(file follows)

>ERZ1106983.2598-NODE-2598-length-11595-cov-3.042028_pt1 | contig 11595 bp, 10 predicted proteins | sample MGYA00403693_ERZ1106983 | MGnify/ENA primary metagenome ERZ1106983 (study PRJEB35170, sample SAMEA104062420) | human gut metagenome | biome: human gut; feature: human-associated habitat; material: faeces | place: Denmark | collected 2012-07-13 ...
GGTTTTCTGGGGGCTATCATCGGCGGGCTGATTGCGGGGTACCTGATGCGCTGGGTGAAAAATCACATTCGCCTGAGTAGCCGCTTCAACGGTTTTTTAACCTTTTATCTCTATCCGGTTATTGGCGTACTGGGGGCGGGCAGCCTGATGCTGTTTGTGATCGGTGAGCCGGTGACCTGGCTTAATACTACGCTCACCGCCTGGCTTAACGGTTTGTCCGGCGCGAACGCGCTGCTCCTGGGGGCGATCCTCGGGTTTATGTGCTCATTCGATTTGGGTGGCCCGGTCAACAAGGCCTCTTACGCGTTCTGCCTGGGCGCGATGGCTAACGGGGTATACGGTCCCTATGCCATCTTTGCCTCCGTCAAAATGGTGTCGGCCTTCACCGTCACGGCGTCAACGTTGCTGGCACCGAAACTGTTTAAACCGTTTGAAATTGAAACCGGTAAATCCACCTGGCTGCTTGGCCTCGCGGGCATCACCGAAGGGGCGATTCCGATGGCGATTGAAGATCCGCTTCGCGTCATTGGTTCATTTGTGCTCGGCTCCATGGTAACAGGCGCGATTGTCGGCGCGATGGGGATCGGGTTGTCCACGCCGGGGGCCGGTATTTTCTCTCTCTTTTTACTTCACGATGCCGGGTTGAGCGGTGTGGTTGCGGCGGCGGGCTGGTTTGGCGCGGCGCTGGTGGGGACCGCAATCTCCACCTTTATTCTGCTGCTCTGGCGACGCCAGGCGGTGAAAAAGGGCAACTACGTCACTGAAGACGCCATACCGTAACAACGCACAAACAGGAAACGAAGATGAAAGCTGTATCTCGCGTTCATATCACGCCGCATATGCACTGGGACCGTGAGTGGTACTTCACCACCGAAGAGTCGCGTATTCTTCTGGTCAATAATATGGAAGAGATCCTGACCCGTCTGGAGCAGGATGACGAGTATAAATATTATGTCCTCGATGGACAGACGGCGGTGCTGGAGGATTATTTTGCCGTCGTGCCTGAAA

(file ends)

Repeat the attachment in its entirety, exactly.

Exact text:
>ERZ1106983.2598-NODE-2598-length-11595-cov-3.042028_pt1 | contig 11595 bp, 10 predicted proteins | sample MGYA00403693_ERZ1106983 | MGnify/ENA primary metagenome ERZ1106983 (study PRJEB35170, sample SAMEA104062420) | human gut metagenome | biome: human gut; feature: human-associated habitat; material: faeces | place: Denmark | collected 2012-07-13 ...
GGTTTTCTGGGGGCTATCATCGGCGGGCTGATTGCGGGGTACCTGATGCGCTGGGTGAAAAATCACATTCGCCTGAGTAGCCGCTTCAACGGTTTTTTAACCTTTTATCTCTATCCGGTTATTGGCGTACTGGGGGCGGGCAGCCTGATGCTGTTTGTGATCGGTGAGCCGGTGACCTGGCTTAATACTACGCTCACCGCCTGGCTTAACGGTTTGTCCGGCGCGAACGCGCTGCTCCTGGGGGCGATCCTCGGGTTTATGTGCTCATTCGATTTGGGTGGCCCGGTCAACAAGGCCTCTTACGCGTTCTGCCTGGGCGCGATGGCTAACGGGGTATACGGTCCCTATGCCATCTTTGCCTCCGTCAAAATGGTGTCGGCCTTCACCGTCACGGCGTCAACGTTGCTGGCACCGAAACTGTTTAAACCGTTTGAAATTGAAACCGGTAAATCCACCTGGCTGCTTGGCCTCGCGGGCATCACCGAAGGGGCGATTCCGATGGCGATTGAAGATCCGCTTCGCGTCATTGGTTCATTTGTGCTCGGCTCCATGGTAACAGGCGCGATTGTCGGCGCGATGGGGATCGGGTTGTCCACGCCGGGGGCCGGTATTTTCTCTCTCTTTTTACTTCACGATGCCGGGTTGAGCGGTGTGGTTGCGGCGGCGGGCTGGTTTGGCGCGGCGCTGGTGGGGACCGCAATCTCCACCTTTATTCTGCTGCTCTGGCGACGCCAGGCGGTGAAAAAGGGCAACTACGTCACTGAAGACGCCATACCGTAACAACGCACAAACAGGAAACGAAGATGAAAGCTGTATCTCGCGTTCATATCACGCCGCATATGCACTGGGACCGTGAGTGGTACTTCACCACCGAAGAGTCGCGTATTCTTCTGGTCAATAATATGGAAGAGATCCTGACCCGTCTGGAGCAGGATGACGAGTATAAATATTATGTCCTCGATGGACAGACGGCGGTGCTGGAGGATTATTTTGCCGTCGTGCCTGAAA